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    • "2,3 The Yunnan Province includes two plague foci, Focus F and Focus E, 4 the Rattus flavipectus plague focus and the Apodemus chevrieri and Eothenomys miletus plague focus, respectively. Y. pestis isolated from these foci belongs to biovar Orientalis and Antiqua, re- spectively. 2 In October 2005, five people in the Yulong county of Yunnan province, where no plague had been reported in the last 100 years, experienced fever, cough, and hard breath. "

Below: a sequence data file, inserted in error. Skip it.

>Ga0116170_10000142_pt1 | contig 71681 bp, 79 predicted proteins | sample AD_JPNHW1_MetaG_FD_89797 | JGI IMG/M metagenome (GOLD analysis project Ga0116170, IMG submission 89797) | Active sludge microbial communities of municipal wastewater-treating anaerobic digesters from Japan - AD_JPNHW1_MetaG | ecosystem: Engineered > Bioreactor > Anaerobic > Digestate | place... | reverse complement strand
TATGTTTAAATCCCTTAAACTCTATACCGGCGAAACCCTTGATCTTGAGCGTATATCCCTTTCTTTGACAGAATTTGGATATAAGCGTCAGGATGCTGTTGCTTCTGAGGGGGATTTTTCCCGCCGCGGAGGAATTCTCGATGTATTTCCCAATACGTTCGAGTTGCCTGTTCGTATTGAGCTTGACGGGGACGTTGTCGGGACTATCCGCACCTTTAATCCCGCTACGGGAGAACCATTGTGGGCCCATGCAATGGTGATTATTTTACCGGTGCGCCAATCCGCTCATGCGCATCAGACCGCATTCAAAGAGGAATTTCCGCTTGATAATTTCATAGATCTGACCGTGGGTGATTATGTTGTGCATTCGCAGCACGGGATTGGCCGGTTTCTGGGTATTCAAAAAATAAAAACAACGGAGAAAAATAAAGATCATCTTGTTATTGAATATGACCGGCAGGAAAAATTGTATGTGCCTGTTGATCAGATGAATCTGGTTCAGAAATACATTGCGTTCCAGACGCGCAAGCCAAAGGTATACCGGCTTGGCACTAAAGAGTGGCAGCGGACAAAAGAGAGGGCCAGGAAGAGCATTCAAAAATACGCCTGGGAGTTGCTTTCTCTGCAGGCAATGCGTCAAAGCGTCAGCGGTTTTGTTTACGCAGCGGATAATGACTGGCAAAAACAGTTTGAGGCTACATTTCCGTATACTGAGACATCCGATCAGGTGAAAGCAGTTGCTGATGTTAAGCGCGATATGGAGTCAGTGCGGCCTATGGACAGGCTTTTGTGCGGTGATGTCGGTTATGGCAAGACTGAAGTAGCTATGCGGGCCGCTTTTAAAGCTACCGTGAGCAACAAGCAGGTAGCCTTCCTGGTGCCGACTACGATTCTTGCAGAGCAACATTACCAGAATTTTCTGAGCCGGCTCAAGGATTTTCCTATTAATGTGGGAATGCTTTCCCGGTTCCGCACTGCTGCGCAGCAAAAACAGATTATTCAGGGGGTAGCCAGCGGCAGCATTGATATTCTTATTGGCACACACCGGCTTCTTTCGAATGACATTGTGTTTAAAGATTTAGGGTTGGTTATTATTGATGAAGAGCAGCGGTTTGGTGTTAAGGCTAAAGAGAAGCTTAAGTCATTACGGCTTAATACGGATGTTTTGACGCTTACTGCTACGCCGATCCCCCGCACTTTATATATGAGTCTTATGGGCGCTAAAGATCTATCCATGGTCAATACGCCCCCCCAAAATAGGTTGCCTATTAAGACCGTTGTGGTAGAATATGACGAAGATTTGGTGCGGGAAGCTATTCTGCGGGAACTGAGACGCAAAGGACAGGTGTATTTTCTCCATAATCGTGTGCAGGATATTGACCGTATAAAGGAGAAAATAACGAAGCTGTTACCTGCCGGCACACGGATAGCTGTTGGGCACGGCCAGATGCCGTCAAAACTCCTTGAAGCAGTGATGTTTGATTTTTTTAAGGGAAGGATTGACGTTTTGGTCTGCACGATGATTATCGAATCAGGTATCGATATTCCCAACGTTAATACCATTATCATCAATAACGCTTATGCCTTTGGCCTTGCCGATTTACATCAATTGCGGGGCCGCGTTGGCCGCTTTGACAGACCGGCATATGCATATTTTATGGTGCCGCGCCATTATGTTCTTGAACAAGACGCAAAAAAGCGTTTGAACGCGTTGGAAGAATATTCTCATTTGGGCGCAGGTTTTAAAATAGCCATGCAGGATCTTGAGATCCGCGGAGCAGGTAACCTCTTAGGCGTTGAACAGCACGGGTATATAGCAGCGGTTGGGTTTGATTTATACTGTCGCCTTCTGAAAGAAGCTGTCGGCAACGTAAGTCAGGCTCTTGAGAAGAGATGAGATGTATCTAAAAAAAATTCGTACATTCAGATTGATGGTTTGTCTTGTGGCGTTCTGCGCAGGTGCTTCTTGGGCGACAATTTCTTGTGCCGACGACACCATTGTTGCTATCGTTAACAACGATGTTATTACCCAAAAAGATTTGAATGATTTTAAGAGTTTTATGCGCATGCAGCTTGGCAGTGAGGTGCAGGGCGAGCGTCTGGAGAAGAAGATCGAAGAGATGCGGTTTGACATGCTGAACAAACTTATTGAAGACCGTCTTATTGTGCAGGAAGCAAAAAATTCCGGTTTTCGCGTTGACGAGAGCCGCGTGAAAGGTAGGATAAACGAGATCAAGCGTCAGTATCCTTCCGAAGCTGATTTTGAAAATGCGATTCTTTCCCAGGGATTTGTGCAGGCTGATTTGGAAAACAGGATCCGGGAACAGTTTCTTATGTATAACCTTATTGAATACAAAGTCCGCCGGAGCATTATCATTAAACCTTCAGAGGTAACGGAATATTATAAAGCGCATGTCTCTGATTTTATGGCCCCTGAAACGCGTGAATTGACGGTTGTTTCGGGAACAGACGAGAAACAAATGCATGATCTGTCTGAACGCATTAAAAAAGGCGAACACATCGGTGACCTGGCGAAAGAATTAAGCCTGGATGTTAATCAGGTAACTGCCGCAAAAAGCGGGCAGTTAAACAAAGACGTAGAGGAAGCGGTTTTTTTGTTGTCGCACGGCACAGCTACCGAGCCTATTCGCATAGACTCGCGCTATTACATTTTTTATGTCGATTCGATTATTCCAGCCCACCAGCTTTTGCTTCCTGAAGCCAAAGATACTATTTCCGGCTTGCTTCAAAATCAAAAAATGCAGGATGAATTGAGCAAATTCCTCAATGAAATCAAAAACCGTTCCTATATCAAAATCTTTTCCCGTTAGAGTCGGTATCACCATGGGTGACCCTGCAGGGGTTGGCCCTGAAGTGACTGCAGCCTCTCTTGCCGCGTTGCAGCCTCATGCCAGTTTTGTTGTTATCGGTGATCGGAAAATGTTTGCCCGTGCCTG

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    ABSTRACT: Plague is a deadly infectious disease caused by the gram-negative bacterium, Yersinia pestis. In 2005, five plague patients were confirmed in the Yulong County of the Yunnan Province, China. In this study, the serologic survey of > 2,900 serum samples from domestic dogs and cats in and around the county, where human plague occurred, confirmed that domestic dogs and cats could serve as sentinel animals for plague surveillance. Meanwhile, the antibody responses in the infected dogs and cats were profiled by microarray containing 218 proteins of Y. pestis. In addition to F1, LcrV, YPCD1.28c, and YPO2118 induced humoral responses in all or most of the individuals, providing complementary candidates to F1 antigen for diagnostic markers of plague.